Religion in Museums

When museums and religion collide

Museum interludes on holiday

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We had two wonderful weeks camping in the south of France and northern Spain just before Easter. Inevitably both religion and museums got involved. Disappointed by the Guggenheim at Bilbao, by far the best museum we saw was the newly-reestablished Museo de Prehistoria y Arqueologia at Santander. Warmly recommended, and of course containing a great many objects reflecting early human spirituality – but little overtly about ‘religion and museums’.


What Santander did offer, though, was a splendid assembly in a big tent in the city centre of floats used in the Holy Week processions in the city. It was interesting to see the way each was given a museum-style label with the name of the artist and maker, its date, and which religious fraternity it belonged to. I’m just sorry we missed the processions themselves.


Exploring the foothills of the Pyrenees, we came to Lourdes. Within the shrine complex itself is the Museum of St Bernadette. I found it interesting, but ultimately disappointing. It contains a few personal items of Bernadette’s (handwriting, embroidery, veil), though mostly from her later years as a nun, and many interesting photos. Fascinatingly, there is the notebook in which the local policeman recoded his interview with Bernadette after she first saw the Virgin Mary.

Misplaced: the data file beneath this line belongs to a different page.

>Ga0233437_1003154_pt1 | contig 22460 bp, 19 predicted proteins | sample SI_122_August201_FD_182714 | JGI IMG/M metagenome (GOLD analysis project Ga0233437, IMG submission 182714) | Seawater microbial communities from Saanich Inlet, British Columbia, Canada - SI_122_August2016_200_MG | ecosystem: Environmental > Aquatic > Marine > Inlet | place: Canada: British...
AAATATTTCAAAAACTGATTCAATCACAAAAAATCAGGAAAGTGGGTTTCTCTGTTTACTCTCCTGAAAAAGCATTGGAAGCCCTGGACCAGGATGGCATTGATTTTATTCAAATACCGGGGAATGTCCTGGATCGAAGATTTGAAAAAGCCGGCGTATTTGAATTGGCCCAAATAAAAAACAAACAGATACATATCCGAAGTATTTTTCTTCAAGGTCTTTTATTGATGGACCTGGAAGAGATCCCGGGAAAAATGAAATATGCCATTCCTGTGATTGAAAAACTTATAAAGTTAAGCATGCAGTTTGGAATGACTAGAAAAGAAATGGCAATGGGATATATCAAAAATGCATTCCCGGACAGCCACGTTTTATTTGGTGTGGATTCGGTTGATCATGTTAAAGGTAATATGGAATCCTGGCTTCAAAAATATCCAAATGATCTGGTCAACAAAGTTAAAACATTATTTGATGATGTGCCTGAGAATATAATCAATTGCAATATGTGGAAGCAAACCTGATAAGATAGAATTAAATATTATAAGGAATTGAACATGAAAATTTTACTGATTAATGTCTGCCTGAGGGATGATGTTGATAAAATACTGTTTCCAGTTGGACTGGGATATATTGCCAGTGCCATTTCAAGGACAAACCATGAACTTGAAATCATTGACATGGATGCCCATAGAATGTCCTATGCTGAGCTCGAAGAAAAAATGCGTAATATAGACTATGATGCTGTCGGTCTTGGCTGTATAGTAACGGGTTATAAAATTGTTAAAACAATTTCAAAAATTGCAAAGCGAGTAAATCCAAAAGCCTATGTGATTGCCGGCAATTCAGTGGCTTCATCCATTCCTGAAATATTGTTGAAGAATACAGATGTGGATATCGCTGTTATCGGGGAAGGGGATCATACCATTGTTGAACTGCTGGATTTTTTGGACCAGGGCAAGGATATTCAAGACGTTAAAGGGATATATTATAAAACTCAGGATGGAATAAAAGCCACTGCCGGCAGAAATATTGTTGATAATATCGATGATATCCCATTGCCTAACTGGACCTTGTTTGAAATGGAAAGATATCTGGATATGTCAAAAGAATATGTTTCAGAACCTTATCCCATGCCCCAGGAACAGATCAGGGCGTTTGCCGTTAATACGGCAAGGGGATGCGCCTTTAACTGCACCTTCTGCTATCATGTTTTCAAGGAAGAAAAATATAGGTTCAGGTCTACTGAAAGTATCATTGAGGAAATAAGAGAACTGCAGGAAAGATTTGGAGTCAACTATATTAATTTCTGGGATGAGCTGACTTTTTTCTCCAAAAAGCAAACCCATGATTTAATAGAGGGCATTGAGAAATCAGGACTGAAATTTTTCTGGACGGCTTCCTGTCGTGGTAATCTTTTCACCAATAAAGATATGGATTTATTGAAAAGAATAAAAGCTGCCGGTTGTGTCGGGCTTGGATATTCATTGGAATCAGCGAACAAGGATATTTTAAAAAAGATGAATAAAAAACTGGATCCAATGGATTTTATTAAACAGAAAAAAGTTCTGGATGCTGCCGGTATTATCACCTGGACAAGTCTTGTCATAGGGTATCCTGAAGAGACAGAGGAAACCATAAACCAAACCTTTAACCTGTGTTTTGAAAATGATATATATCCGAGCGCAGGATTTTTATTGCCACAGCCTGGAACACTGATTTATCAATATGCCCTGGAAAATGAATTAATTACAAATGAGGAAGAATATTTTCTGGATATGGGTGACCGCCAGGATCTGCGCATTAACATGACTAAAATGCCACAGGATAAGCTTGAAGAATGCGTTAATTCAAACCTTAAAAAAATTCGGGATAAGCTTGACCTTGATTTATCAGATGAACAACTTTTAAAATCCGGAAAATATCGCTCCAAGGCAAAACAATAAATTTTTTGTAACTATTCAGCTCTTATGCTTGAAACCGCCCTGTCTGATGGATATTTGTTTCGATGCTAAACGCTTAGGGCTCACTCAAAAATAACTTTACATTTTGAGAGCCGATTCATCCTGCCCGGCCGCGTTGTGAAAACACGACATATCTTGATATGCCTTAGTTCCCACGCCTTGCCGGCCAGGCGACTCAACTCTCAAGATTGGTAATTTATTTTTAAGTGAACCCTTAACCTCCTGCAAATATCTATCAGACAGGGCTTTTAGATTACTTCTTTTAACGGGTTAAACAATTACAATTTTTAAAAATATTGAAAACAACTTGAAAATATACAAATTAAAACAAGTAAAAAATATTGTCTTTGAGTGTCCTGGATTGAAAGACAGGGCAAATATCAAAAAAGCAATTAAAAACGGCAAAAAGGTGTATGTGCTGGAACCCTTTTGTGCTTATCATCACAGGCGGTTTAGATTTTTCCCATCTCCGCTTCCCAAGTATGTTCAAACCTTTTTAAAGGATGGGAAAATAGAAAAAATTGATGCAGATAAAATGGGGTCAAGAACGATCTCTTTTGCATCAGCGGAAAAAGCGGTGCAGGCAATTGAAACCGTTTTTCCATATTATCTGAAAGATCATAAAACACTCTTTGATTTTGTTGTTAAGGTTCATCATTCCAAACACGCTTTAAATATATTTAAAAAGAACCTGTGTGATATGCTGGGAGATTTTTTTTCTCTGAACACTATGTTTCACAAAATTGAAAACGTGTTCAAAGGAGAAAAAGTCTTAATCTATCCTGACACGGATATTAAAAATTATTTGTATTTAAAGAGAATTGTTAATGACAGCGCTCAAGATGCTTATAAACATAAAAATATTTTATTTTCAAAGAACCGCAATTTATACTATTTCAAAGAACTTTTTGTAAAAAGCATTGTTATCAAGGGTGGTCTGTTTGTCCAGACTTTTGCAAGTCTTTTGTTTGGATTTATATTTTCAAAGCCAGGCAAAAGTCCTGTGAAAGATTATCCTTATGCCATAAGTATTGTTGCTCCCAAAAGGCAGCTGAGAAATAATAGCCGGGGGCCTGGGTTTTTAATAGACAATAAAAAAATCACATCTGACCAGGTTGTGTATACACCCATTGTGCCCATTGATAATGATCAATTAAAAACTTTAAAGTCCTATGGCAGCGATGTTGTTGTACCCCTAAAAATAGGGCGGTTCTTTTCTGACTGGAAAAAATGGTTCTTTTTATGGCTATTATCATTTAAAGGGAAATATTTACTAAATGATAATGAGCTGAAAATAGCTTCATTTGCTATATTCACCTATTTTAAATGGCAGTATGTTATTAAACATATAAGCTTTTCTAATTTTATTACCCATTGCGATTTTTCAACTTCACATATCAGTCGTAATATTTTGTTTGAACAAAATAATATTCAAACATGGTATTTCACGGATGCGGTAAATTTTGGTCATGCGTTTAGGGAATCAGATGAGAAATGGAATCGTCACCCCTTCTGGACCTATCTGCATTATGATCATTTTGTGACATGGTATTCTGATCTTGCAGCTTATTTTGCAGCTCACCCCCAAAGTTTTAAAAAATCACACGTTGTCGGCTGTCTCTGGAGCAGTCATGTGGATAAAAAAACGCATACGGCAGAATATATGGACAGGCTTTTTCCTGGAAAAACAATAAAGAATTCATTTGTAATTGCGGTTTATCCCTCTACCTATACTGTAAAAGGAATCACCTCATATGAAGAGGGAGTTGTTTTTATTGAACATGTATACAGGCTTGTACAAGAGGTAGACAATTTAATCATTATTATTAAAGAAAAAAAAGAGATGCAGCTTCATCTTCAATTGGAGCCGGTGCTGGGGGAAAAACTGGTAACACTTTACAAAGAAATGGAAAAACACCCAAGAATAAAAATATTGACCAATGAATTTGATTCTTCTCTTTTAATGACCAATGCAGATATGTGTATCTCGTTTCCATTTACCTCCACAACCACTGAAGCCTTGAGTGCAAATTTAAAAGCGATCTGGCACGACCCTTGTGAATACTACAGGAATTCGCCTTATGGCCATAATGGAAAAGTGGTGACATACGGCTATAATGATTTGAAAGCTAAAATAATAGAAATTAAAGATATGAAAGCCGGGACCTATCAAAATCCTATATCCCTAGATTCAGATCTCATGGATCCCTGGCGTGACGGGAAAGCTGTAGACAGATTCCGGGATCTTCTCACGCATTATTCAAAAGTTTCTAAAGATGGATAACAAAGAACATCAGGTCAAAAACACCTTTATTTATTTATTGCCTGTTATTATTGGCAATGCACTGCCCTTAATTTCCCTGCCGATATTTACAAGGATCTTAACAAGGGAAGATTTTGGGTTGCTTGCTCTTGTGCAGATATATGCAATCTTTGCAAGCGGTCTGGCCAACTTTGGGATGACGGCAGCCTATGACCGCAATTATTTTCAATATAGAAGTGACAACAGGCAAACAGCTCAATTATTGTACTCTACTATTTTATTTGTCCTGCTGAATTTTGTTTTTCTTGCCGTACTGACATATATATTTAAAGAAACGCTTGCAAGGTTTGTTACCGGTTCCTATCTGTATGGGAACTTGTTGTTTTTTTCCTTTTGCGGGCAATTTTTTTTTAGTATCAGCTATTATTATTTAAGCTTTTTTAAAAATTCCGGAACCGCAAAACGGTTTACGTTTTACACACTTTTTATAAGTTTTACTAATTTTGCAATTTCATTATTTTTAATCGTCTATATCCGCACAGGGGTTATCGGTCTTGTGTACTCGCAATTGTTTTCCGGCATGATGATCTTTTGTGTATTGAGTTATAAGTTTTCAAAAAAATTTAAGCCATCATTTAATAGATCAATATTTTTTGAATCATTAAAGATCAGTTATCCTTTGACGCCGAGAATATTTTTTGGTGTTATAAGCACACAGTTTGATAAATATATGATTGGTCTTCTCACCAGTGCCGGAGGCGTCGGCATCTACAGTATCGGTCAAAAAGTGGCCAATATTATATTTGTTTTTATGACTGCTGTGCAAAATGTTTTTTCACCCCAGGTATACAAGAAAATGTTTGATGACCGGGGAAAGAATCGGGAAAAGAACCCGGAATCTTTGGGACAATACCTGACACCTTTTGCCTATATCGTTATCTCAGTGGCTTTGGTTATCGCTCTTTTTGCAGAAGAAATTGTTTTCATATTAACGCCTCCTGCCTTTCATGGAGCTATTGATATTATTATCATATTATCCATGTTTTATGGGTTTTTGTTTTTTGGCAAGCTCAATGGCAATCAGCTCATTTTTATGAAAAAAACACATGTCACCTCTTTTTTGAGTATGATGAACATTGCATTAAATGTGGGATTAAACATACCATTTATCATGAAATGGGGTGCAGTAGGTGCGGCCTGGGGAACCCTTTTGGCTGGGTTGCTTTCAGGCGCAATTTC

When I saw the excellent museum at Knock some years ago, I was disappointed that it made little of the appearance of the Virgin, in the sense of how the villagers to whom she appeared recognised her, and what they might have expected her to look like. On this one point the museum at Lourdes scores over Knock, because it has a plaster statue that Bernadette called the ‘least bad’ of the various artists’ attempts to record what she saw. There’s a splendid paper by Monique Scheer on this whole topic in last December’s Material Religion.


Overall, though, I greatly preferred Knock, and not just because the displays at Lourdes are really rather tired. Knock makes a real effort to set the apparition in the context of rural Irish society, as well as to tell the story of the shrine. Perhaps Lourdes does that much less well because there are other local history museums in the town, notably the private Museum of Lourdes set up in 1954 by the present owner’s grandfather. There’s a wider story to tell though – let’s hope the shrine authorities turn their attention to revamping their museum.Image




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